Esther had married Vartan Magurditch, a young lawyer, just a week before. When both her father and husband were taken from her she almost lost her mind.
When all the fourteen girls had said the Mohammedan rek’ah, soldiers took them with the orphans to the big house in which Esther’s family had lived. It was the largest Armenian home in the city.
As soon as the children and the apostasized girls entered the house Esther prepared a meal for them from the bread and other food that had been left. While the children were eating the girls were summoned to another part of the house, where an aged Mohammedan woman awaited them with yashmaks, or Turkish veils, which she told them they must put on, as they had become Mohammedan women and must not let their faces be seen.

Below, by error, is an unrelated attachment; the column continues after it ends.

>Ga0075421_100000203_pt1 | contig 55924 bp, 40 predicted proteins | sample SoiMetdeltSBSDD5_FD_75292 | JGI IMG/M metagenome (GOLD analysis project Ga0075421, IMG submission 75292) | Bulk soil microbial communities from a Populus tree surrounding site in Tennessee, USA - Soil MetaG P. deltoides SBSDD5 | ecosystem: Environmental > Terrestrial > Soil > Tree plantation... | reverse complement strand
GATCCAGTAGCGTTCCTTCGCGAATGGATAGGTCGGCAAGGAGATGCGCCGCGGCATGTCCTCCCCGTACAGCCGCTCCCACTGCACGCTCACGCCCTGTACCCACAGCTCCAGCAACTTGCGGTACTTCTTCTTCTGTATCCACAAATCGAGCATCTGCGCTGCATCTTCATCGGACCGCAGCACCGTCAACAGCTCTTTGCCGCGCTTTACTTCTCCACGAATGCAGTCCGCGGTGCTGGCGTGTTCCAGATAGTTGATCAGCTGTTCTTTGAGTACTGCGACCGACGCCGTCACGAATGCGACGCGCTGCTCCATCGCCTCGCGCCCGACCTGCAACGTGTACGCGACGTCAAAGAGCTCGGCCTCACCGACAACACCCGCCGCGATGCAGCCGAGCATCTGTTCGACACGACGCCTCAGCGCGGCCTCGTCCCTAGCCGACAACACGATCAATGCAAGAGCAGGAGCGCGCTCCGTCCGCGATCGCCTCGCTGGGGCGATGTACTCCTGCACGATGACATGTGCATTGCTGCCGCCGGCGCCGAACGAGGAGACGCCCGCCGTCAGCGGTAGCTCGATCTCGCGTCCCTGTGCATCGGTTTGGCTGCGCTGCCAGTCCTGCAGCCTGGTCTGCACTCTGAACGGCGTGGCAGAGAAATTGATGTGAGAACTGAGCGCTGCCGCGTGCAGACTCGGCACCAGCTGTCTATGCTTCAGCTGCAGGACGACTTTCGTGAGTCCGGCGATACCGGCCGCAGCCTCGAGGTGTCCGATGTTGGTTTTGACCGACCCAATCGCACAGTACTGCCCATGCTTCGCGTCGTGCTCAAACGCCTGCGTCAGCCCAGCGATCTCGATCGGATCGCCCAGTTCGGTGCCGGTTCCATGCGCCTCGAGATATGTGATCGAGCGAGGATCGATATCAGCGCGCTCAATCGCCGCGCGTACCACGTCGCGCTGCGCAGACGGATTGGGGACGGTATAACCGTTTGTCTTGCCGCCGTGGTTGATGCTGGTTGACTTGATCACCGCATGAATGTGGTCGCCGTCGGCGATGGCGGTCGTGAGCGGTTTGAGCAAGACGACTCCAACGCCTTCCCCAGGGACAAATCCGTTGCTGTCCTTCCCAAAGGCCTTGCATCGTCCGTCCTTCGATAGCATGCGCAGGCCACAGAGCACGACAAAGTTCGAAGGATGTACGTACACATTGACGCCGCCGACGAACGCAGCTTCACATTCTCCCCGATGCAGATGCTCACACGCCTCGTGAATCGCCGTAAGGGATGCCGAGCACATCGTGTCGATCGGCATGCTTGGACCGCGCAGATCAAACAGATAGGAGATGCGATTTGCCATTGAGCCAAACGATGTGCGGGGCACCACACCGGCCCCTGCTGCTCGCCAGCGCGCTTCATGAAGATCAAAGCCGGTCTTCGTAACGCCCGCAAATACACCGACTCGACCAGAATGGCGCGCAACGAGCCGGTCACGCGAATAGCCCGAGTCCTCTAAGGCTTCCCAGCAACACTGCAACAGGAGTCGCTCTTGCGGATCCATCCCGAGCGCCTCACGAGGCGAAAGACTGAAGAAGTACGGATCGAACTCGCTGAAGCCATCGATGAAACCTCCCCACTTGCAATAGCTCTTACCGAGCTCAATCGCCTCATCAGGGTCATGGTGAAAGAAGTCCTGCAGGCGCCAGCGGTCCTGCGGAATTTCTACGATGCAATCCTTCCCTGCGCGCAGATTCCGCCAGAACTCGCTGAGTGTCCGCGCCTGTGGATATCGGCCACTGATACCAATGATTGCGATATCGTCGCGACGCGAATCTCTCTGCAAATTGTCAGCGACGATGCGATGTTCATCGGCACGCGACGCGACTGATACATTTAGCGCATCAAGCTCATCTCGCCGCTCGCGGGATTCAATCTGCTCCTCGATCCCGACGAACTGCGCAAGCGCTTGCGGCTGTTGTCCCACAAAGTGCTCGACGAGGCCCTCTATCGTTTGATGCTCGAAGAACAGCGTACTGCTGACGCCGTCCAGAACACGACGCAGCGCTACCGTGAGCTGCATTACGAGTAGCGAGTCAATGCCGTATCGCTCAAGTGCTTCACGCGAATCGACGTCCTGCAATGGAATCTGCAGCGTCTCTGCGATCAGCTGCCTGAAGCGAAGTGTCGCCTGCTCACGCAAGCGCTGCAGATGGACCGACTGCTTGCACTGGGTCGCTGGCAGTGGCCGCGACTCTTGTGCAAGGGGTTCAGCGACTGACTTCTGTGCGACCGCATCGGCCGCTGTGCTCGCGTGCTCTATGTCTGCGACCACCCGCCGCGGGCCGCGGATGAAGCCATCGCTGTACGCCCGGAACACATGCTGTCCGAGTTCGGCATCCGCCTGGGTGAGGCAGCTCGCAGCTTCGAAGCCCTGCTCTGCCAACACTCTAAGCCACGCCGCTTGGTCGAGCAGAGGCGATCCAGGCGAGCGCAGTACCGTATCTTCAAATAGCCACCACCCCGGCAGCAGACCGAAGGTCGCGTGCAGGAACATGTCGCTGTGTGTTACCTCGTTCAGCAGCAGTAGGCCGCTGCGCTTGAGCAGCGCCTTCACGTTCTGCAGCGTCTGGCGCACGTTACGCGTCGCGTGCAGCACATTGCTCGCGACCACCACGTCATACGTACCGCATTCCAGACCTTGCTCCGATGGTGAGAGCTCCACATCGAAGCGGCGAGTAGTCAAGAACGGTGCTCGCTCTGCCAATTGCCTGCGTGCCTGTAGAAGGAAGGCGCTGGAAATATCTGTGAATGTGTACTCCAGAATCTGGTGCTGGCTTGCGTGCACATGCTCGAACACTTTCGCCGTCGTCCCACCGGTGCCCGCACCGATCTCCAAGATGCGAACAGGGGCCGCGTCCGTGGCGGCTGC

The young women were then told to seat themselves until an officer came to give further instructions. They still were waiting in the room when childish voices in the other part of the house were lifted up, in screams. The girls rushed to the door, only to find it locked.
Suddenly the door opened and Vahby Bey, with his chief of staff, Ferid Bey, and Ali Riza Effendi, the Police Commissary, whose headquarters were in Harpout, entered. With them were a number of other smartly dressed officers, who had been traveling with